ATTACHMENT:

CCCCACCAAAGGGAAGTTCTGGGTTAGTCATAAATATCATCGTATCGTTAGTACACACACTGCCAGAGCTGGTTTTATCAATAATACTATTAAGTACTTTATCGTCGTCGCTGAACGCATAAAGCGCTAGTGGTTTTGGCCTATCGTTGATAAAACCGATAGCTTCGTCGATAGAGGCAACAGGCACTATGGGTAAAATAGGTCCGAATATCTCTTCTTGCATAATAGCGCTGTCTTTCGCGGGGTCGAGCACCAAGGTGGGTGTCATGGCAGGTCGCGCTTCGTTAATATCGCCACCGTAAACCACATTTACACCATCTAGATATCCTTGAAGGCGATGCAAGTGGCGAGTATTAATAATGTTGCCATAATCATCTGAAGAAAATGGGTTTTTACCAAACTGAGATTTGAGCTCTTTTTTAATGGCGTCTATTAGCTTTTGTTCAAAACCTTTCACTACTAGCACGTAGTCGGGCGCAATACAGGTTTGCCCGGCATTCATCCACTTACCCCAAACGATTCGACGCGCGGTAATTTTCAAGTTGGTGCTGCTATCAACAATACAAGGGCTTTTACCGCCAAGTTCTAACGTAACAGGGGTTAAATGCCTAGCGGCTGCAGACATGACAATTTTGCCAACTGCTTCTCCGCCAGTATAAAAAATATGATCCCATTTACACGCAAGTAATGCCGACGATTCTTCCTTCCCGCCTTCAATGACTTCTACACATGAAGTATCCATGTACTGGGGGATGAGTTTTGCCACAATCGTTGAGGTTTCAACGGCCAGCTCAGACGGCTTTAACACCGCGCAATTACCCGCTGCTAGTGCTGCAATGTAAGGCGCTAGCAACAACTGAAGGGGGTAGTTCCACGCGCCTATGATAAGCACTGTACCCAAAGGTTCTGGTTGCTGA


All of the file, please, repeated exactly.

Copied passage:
CCCCACCAAAGGGAAGTTCTGGGTTAGTCATAAATATCATCGTATCGTTAGTACACACACTGCCAGAGCTGGTTTTATCAATAATACTATTAAGTACTTTATCGTCGTCGCTGAACGCATAAAGCGCTAGTGGTTTTGGCCTATCGTTGATAAAACCGATAGCTTCGTCGATAGAGGCAACAGGCACTATGGGTAAAATAGGTCCGAATATCTCTTCTTGCATAATAGCGCTGTCTTTCGCGGGGTCGAGCACCAAGGTGGGTGTCATGGCAGGTCGCGCTTCGTTAATATCGCCACCGTAAACCACATTTACACCATCTAGATATCCTTGAAGGCGATGCAAGTGGCGAGTATTAATAATGTTGCCATAATCATCTGAAGAAAATGGGTTTTTACCAAACTGAGATTTGAGCTCTTTTTTAATGGCGTCTATTAGCTTTTGTTCAAAACCTTTCACTACTAGCACGTAGTCGGGCGCAATACAGGTTTGCCCGGCATTCATCCACTTACCCCAAACGATTCGACGCGCGGTAATTTTCAAGTTGGTGCTGCTATCAACAATACAAGGGCTTTTACCGCCAAGTTCTAACGTAACAGGGGTTAAATGCCTAGCGGCTGCAGACATGACAATTTTGCCAACTGCTTCTCCGCCAGTATAAAAAATATGATCCCATTTACACGCAAGTAATGCCGACGATTCTTCCTTCCCGCCTTCAATGACTTCTACACATGAAGTATCCATGTACTGGGGGATGAGTTTTGCCACAATCGTTGAGGTTTCAACGGCCAGCTCAGACGGCTTTAACACCGCGCAATTACCCGCTGCTAGTGCTGCAATGTAAGGCGCTAGCAACAACTGAAGGGGGTAGTTCCACGCGCCTATGATAAGCACTGTACCCAAAGGTTCTGGTTGCTGA